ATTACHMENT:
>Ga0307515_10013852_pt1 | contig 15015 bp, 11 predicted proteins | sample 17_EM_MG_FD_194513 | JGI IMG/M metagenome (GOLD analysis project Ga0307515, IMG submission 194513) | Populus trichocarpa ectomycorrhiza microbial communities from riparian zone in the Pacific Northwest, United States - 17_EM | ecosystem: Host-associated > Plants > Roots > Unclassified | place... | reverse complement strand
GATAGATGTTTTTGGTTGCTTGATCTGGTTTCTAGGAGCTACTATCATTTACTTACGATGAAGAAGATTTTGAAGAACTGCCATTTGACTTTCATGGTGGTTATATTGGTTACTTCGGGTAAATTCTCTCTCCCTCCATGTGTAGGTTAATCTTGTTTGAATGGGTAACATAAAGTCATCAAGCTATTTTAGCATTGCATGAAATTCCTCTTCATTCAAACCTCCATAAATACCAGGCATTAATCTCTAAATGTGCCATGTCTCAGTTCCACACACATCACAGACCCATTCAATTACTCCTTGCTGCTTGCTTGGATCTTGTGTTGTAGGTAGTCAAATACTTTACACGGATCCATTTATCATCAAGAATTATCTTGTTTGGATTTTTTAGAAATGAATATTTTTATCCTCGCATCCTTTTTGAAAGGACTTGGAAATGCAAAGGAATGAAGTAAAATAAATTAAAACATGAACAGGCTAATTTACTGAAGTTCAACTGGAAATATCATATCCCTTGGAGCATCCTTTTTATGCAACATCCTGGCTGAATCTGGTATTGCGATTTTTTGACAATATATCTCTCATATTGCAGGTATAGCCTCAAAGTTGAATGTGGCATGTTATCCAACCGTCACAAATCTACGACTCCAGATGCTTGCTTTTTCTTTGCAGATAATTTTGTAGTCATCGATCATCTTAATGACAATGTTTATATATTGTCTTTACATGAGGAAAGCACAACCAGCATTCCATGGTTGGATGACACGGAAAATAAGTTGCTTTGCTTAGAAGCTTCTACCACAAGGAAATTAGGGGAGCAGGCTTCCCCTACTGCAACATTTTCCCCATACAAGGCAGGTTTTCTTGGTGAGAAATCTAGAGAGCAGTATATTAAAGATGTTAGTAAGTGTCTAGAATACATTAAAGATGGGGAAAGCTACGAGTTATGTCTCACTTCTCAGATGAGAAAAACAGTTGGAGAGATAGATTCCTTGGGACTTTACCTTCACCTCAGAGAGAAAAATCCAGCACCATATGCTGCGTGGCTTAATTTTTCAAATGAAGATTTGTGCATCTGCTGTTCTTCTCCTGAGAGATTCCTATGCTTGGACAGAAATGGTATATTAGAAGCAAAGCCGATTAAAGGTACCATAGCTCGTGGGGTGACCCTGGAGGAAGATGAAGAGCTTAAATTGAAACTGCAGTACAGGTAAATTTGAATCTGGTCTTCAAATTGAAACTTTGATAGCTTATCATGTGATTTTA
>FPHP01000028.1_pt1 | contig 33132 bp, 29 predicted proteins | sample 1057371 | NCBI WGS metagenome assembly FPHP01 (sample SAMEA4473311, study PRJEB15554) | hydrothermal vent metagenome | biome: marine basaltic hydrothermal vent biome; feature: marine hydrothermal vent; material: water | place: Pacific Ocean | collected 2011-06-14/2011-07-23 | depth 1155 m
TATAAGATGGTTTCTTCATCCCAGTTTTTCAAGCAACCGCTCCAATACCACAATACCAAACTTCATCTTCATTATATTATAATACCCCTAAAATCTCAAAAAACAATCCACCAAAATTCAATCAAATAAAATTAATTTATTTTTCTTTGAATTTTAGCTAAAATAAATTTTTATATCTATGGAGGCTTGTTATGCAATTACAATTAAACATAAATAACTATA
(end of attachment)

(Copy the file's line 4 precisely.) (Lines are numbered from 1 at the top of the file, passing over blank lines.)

TATAAGATGGTTTCTTCATCCCAGTTTTTCAAGCAACCGCTCCAATACCACAATACCAAACTTCATCTTCATTATATTATAATACCCCTAAAATCTCAAAAAACAATCCACCAAAATTCAATCAAATAAAATTAATTTATTTTTCTTTGAATTTTAGCTAAAATAAATTTTTATATCTATGGAGGCTTGTTATGCAATTACAATTAAACATAAATAACTATA